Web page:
Influence on Tories[edit]

In the early 1980s, Tame was recruited by Sir Keith Joseph at the Department of Trade and Industry to prepare a reading list to wean civil servants off the interventionist mindset in favour of genuine free markets and privatisation.

Being a monetarist, Tame was influential in convincing Margaret Thatcher, Geoffrey Howe and Joseph that inflation was due to problems of controlling the money supply, debunking the conventional Tory wisdom that it was due to greedy trade unions, speculators, oil sheikhs or other "phantoms."[5]

Journalism[edit]

In the mid-1980s, Tame was a producer on Channel 4's Diverse Reports, a series which looked at topical issues with libertarian and socialist perspectives.[1]

In 1983, while researching for an article on how easy it was to acquire guns, grenades and other military items with a credit card by mail order from the United States, Tame duly did so and carried his acquired collection of light armaments in his knapsack to work further in the library at the American Embassy in Grosvenor Square, London. He was arrested, charged and subsequently acquitted.[5]

Work with pro-smoking organisations[edit]

He was a non-smoker and keep-fit enthusiast, but he philosophically regarded that smokers' bodies were their own and that a person's liberty must extend to the freedom to make foolish decisions in this regard. He defended the rights of tobacco smokers as Director of pressure group FOREST from 1988 to 1995. He saw off three Directors of ASH and forced ASH to refocus the debate away from the paternalistic desire to preserve the health of the smoker or would-be smoker to the harm of passive smoking to non-smokers.[4] In 1992, he won libel damages after successfully suing LBC Radio, which accused him of "introducing young children to cigarettes and assisting in killing 110,000 people a year."[2] In 1995, FOREST removed Tame as director, as its tobacco industry sponsors believed Tame's approach had become too confrontational and abstract.[1]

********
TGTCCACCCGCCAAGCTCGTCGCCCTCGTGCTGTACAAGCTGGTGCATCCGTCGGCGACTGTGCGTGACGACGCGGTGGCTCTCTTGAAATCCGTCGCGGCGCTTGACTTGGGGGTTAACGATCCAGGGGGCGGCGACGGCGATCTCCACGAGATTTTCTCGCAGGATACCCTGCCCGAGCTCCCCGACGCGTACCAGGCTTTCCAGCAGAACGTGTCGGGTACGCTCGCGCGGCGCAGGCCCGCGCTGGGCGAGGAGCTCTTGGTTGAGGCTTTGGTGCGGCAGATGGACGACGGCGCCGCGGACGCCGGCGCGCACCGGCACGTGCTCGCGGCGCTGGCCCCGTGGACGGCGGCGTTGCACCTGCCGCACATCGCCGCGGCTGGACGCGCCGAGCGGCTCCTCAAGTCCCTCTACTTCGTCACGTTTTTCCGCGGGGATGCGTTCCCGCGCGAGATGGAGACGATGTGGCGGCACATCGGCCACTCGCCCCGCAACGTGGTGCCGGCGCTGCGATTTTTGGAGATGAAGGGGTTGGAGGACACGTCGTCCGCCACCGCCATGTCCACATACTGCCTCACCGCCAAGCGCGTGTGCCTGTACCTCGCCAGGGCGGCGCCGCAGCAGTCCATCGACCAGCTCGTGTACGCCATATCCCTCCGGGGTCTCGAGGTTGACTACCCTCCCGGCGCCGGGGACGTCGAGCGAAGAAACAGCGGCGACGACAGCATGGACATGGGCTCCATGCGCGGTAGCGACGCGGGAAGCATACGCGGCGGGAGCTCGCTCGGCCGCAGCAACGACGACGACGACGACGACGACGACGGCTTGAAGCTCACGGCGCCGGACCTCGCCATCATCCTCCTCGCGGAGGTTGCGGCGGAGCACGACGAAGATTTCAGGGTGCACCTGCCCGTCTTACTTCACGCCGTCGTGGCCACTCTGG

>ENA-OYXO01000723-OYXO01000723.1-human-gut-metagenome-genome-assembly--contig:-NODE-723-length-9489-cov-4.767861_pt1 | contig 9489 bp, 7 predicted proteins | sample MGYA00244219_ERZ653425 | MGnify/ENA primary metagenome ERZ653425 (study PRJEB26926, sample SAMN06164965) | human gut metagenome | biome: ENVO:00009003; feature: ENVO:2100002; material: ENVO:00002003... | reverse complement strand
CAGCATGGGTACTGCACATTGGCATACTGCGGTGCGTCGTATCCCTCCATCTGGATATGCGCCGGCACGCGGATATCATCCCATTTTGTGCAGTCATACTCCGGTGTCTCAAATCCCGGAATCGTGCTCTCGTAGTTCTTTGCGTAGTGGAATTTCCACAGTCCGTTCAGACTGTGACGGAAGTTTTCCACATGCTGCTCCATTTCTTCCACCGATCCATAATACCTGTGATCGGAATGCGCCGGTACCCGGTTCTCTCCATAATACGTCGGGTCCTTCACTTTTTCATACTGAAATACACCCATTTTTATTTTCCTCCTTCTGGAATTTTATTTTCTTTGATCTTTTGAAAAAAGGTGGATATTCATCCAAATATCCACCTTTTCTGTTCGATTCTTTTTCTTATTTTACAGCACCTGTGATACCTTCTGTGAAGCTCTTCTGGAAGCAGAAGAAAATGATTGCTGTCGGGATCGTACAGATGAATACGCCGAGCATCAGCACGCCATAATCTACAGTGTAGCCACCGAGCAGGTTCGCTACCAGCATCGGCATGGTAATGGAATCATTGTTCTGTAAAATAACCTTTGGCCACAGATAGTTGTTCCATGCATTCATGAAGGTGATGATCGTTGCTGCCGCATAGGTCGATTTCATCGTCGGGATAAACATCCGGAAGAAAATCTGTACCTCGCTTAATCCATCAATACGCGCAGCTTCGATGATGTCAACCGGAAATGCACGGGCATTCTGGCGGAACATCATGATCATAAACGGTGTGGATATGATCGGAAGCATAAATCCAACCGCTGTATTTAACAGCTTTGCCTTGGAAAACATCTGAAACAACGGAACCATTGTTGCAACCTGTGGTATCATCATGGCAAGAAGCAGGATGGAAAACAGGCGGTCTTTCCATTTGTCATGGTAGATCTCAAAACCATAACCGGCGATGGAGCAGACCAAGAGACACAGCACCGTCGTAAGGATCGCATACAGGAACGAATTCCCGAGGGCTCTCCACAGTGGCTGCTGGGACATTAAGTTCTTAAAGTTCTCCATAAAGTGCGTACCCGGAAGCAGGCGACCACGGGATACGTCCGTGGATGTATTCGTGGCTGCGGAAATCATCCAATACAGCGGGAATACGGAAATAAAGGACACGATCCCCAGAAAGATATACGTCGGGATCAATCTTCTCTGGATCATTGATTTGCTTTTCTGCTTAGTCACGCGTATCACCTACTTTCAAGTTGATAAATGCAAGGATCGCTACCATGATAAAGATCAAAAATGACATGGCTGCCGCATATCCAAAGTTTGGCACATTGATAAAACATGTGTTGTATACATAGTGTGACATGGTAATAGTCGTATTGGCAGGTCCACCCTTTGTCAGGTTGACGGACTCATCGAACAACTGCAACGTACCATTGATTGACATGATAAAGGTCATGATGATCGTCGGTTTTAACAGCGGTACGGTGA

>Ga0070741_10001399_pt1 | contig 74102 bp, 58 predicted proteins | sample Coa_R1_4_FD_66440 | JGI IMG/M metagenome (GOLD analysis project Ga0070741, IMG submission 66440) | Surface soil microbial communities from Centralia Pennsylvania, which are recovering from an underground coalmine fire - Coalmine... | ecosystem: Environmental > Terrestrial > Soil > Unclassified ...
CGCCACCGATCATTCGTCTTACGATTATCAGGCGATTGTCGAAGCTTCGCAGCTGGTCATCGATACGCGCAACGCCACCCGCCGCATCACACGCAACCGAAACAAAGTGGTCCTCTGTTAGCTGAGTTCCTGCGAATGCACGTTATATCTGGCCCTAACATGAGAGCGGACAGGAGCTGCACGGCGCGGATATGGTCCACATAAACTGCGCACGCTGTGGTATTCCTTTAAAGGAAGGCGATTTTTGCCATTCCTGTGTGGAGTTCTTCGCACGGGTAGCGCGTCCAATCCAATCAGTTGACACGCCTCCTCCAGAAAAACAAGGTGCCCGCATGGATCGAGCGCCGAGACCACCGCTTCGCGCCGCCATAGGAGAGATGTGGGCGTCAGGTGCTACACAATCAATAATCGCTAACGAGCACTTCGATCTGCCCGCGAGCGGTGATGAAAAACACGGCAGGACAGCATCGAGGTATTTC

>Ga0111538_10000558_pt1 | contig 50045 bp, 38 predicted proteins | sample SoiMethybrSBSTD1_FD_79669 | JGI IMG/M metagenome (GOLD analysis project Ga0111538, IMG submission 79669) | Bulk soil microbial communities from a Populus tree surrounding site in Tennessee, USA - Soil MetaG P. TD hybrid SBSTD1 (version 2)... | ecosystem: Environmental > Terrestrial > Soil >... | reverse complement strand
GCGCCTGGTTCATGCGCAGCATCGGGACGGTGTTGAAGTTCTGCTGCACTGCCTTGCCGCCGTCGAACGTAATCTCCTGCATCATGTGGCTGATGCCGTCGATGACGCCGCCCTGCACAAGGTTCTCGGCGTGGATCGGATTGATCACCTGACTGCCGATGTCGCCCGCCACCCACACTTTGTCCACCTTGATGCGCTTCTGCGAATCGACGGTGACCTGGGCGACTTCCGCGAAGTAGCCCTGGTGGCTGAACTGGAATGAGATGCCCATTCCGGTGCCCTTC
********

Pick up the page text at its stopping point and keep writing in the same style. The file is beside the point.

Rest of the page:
Later years[edit]

In the later part of his life, Tame moved to Ramsgate, where he had been working on a seven-volume Bibliography of Freedom.[4]

Tame was an avid collector of economic and philosophical books, and had amassed a collection of some 40,000 works, including a number of rare classical liberal documents, some of which were donated to the Foundation for Economic Education in New York.[2]

Tame died on 20 March 2006 from an aggressive bone cancer, diagnosed a year before. He was twice married.

References[edit]

  1. ^ a b c d e f g h i j Chris Tame, Marc Glendening, The Guardian, 5 April 2006
  2. ^ a b c d Chris Tame, The Daily Telegraph, 7 April 2006
  3. ^ An obituary of Dr Chris Tame Dr Sean Gabb, Libertarian Alliance, 22 March 2006
  4. ^ a b c d e Chris R. Tame, Founder of the Libertarian Alliance, Sean Gabb, The Independent, 23 March 2006
  5. ^ a b Clarke, Peter (27 March 2006). "Chris R. Tame, 1949-2006". The Scotsman. Archived from the original on 11 December 2006. 

External links[edit]